2. Ben Ehrlich says:

    Great point, Jeremy. I’m fascinated by what you say about dance. I wish I knew more about the subject. I chose to focus on literature, specifically fiction, because of the recent theoretical developments and my own background. But by no means should the conversation be limited to this medium. I agree that an examination of dance would be worthwhile.

    Brian Boyd’s book “On the Origin of Stories” involves some examples of dance and storytelling, the oral tradition of fiction. Those two seem to me to be a sensible pair. Literature, as it is considered, is a modern invention, born from technological, social, and other changes. I’ll look around and see who writes and theorizes about the more basic art forms. I get the sense that they have an evolutionary primacy about them, as you imply.

    If you are interested in the future of reading, I would direct you to a great post at Keith Oatley’s blog OnFiction: http://www.onfiction.ca/2009/12/future-of-reading.html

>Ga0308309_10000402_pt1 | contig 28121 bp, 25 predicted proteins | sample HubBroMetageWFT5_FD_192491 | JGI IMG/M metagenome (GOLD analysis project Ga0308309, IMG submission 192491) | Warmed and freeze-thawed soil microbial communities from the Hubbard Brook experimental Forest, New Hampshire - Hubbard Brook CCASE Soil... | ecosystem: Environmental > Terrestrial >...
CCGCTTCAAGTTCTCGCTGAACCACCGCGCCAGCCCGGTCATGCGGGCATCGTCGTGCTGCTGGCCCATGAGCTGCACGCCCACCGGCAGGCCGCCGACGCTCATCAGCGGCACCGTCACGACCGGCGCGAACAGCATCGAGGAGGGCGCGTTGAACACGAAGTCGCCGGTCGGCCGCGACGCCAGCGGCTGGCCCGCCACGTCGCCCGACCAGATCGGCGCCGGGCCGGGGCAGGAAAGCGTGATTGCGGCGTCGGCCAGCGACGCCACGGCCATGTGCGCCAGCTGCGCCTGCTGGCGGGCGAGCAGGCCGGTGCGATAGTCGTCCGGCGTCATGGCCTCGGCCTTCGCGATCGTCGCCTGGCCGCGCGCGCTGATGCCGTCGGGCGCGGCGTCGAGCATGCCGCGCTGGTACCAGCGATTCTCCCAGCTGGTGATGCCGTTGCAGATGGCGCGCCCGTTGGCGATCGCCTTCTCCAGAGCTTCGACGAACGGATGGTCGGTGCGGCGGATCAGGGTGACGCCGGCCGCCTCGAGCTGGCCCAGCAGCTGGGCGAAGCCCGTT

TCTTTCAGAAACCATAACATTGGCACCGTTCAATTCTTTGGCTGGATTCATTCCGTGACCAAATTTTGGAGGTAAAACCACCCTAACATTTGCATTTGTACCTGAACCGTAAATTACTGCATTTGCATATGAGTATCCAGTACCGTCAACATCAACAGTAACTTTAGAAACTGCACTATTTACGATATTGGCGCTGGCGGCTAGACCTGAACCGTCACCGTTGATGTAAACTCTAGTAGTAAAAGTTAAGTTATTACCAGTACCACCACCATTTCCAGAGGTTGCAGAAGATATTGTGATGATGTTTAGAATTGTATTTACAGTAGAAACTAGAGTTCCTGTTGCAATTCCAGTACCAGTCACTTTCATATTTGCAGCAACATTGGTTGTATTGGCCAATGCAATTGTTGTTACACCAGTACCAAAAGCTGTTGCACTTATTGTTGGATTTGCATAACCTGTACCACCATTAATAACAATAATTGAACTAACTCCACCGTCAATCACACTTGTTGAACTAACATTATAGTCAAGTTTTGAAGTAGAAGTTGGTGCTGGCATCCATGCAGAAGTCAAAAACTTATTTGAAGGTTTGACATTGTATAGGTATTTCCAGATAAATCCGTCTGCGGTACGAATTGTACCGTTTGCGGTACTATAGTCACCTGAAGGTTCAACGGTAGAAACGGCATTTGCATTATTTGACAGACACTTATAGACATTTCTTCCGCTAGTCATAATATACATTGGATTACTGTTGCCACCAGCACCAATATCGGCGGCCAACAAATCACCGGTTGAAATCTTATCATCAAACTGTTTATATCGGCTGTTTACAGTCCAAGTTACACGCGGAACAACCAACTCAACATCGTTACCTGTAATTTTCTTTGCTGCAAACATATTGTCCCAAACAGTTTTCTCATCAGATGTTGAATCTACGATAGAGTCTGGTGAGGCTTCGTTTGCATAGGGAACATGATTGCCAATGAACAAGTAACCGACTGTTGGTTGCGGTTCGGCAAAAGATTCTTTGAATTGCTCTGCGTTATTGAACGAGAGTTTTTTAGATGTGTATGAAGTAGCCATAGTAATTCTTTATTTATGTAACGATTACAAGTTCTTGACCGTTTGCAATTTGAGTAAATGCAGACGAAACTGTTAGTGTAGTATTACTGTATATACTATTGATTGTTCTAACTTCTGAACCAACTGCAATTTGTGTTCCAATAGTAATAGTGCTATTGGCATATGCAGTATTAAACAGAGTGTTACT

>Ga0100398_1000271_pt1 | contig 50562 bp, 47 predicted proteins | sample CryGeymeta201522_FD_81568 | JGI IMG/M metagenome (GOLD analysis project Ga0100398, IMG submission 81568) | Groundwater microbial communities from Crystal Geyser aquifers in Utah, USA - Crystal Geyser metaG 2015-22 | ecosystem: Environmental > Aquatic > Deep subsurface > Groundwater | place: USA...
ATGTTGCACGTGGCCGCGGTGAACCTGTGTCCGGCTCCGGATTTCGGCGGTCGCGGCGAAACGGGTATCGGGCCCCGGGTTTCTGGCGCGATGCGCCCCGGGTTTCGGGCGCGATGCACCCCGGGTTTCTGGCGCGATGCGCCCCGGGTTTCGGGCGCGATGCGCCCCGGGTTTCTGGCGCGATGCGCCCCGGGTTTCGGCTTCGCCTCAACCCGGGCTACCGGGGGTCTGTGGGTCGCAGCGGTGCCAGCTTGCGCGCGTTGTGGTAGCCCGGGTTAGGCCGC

Perhaps dance will outlive literature because it is the reconciliation of a person with the situation of having a body. There is a fundamental humanity about that. Or perhaps technology will affect it all in unforeseen ways. In any event, this has been a long and rambling response but I appreciate your comment and thanks for reading! We can discuss this further in person.

  3. [...] effort towards a specific goal. Keeping in heart and mind my friend Ben Ehrlich’s post on thebeautifulbrain.com (to quote a paraphrase from editor, Noah Hutton) whether art is “and adaptive trait or a [...]

  4. [...] of this inquiry involves literature in the context of Darwinian evolution– here’s an overview from Beautiful Brain contributor Ben Ehrlich about the “Literary [...]

  5. [...] of this inquiry involves literature in the context of Darwinian evolution– here’s an overview from Beautiful Brain contributor Ben Ehrlich about the “Literary [...]